WALTHAM — Forward Jared Sullinger practiced with the Celtics here Monday hours after domestic violence charges against him were dismissed in Waltham District Court.
The charges, which included assault and battery, destruction of property, and witness intimidation, stemmed from an altercation Sullinger had with his girlfriend in August at his Waltham apartment.
Sullinger was not made available to reporters after practice. Coach Brad Stevens said team officials would sit down with Sullinger to determine what, if any, punishment would be levied against him now that the case has been closed.
The charges were dismissed after Sullinger’s girlfriend, Deann Smith, told authorities that she would not testify against him. Smith repeatedly had asked that the criminal charges be dismissed since the Aug. 31 altercation.
“Obviously, it’s a really tough situation,” Stevens said. “And it’s one in which, like I said earlier, we were all really disappointed when we heard of those allegations against him. We’ll move forward appropriately, but he was here and he did practice today.”
Stevens said he didn’t think Sullinger acted any differently during practice.
“I think the whole process has obviously been tough for him, but he didn’t seem necessarily any different today,” Stevens said. “I just think he continues to have to get better on the court while really becoming the best person that he can be as well, and really prioritizing learning from what he’s been through.”
Lineup is fluid
Stevens used a different starting five in each of the last four preseason games, and he said he really doesn’t know which one he will use when the Celtics open their regular season Wednesday against the Raptors in Toronto.
“I’ve got an idea,” he said. “It could be anything from what we started the other day to making a change or depending on how tomorrow’s practice goes.”
The Celtics even could change their lineup based on which team they’re playing. Stevens acknowledged that possibility, but he didn’t seem to be a fan of changing lineups all that often.
“I’m not usually of that ilk,” Stevens said. “I think I’d rather have people adjust to us than us adjust to them.”
“It can really go day to day,” he added. “Just when you think you’ve got one established, they’re not as fluid or they’re not as successful. We’ve got to continue to focus on the good things that are happening and figure out who’s going to be the most consistent.”
Guard Courtney Lee said Stevens hasn’t discussed roles yet.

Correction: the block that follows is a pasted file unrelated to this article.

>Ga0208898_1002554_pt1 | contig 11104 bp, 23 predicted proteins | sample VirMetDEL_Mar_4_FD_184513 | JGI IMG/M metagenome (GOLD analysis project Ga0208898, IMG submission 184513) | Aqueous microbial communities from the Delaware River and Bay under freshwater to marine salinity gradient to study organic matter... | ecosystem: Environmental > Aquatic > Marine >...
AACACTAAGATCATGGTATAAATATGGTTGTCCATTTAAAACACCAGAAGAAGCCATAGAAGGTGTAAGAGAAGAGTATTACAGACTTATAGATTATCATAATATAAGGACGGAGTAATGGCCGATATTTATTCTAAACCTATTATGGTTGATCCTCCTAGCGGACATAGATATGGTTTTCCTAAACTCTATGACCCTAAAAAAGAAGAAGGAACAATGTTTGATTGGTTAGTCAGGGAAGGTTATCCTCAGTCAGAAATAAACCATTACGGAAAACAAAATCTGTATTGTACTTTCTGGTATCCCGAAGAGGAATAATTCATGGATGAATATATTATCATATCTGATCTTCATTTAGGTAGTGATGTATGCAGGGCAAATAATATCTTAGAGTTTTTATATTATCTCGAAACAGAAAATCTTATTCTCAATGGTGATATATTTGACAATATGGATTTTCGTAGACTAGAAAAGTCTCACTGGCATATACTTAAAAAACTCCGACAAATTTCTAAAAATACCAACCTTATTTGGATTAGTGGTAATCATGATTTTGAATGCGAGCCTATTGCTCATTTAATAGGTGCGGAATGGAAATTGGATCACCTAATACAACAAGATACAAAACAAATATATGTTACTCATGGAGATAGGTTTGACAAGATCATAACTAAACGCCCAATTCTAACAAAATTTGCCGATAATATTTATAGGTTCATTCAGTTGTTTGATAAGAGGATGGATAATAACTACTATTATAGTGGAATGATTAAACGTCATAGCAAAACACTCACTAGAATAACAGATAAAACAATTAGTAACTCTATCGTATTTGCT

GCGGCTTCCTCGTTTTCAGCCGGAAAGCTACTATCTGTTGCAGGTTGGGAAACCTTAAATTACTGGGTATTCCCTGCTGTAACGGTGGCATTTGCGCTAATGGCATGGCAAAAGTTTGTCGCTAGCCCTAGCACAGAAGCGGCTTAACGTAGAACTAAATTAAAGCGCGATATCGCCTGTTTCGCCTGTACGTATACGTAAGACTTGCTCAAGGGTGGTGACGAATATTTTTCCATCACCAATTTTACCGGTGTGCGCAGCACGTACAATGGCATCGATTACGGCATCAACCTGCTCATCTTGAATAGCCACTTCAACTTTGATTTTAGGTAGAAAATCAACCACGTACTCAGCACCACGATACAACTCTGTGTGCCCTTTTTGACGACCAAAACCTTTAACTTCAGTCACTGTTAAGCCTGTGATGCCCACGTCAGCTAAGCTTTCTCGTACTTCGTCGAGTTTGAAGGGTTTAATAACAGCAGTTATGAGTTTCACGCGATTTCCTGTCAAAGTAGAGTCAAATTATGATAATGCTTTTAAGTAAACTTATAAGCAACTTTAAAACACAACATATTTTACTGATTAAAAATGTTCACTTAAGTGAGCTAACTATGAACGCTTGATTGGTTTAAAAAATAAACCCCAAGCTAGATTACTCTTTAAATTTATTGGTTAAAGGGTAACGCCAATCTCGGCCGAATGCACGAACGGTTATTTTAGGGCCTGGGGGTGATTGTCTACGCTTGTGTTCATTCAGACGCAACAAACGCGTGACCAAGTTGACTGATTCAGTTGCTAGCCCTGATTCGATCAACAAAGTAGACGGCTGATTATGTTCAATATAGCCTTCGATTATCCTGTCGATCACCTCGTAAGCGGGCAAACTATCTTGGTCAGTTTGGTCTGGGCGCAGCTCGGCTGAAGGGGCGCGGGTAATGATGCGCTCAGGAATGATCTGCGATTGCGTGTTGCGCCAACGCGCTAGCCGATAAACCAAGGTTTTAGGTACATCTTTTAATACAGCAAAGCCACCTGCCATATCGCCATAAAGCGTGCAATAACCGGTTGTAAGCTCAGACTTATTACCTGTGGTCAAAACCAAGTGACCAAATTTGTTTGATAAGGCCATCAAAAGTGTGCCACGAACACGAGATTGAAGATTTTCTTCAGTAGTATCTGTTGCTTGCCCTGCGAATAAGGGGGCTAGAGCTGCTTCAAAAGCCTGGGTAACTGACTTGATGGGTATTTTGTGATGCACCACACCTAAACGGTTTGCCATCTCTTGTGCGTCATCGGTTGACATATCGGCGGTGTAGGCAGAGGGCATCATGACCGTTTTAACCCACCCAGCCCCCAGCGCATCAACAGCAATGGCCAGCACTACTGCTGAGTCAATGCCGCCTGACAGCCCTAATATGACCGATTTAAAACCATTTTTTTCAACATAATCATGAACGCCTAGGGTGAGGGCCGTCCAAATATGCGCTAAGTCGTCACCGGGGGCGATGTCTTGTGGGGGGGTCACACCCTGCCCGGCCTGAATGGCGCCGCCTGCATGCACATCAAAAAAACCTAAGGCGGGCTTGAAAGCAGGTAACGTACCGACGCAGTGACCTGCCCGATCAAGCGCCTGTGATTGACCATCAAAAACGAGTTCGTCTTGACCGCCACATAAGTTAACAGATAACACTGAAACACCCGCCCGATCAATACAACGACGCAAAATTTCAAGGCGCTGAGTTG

“Everybody has a good sense of what their role is going to be,” Lee said. “Coach has given everybody freedom to go out there and play; just don’t get out of character. That’s all. As far as just sitting down and establishing roles, we haven’t had that conversation.”
Veteran swingman Gerald Wallace (left ankle) participated after missing the last two practices and said he feels fine. Wallace, the biggest Red Sox fan on the Celtics, was still fuming about the controversial obstruction call that ended Game 3. “I got a conference call with the Major League Baseball commissioner,” he joked. “We’re trying to get that game thrown out right now. Hopefully we win [Game 5], and we won’t even have to worry about it.”
It’s all new
Wednesday will mark Stevens’s first NBA regular-season game as a head coach. Is he nervous? “You know, when I coached my first game as a head coach, that was a little bit different,” the 37-year-old said. “Being a head coach and having a chance to do eight dress rehearsals has probably eased the nerves.” Wallace said there is intrigue around not only Stevens but how the rest of the team, with new parts and learning a new system, will fare. “It’s going to be exciting how the season starts off,” Wallace said. “How guys are going to respond, especially in their first game — in a situation like that, to see Coach Stevens in a real NBA game and how he reacts and how he responds. It’s going to be intriguing and interesting to watch.”
Options are there
The Celtics have until Thursday night to pick up team options for next season on Sullinger and MarShon Brooks. “It’s not my role,” said Stevens, a polite nod to president of basketball operations Danny Ainge. “ We haven’t talked about it. I’m just trying to figure out how we’re going to guard a couple of these [opponents] on the blocks.”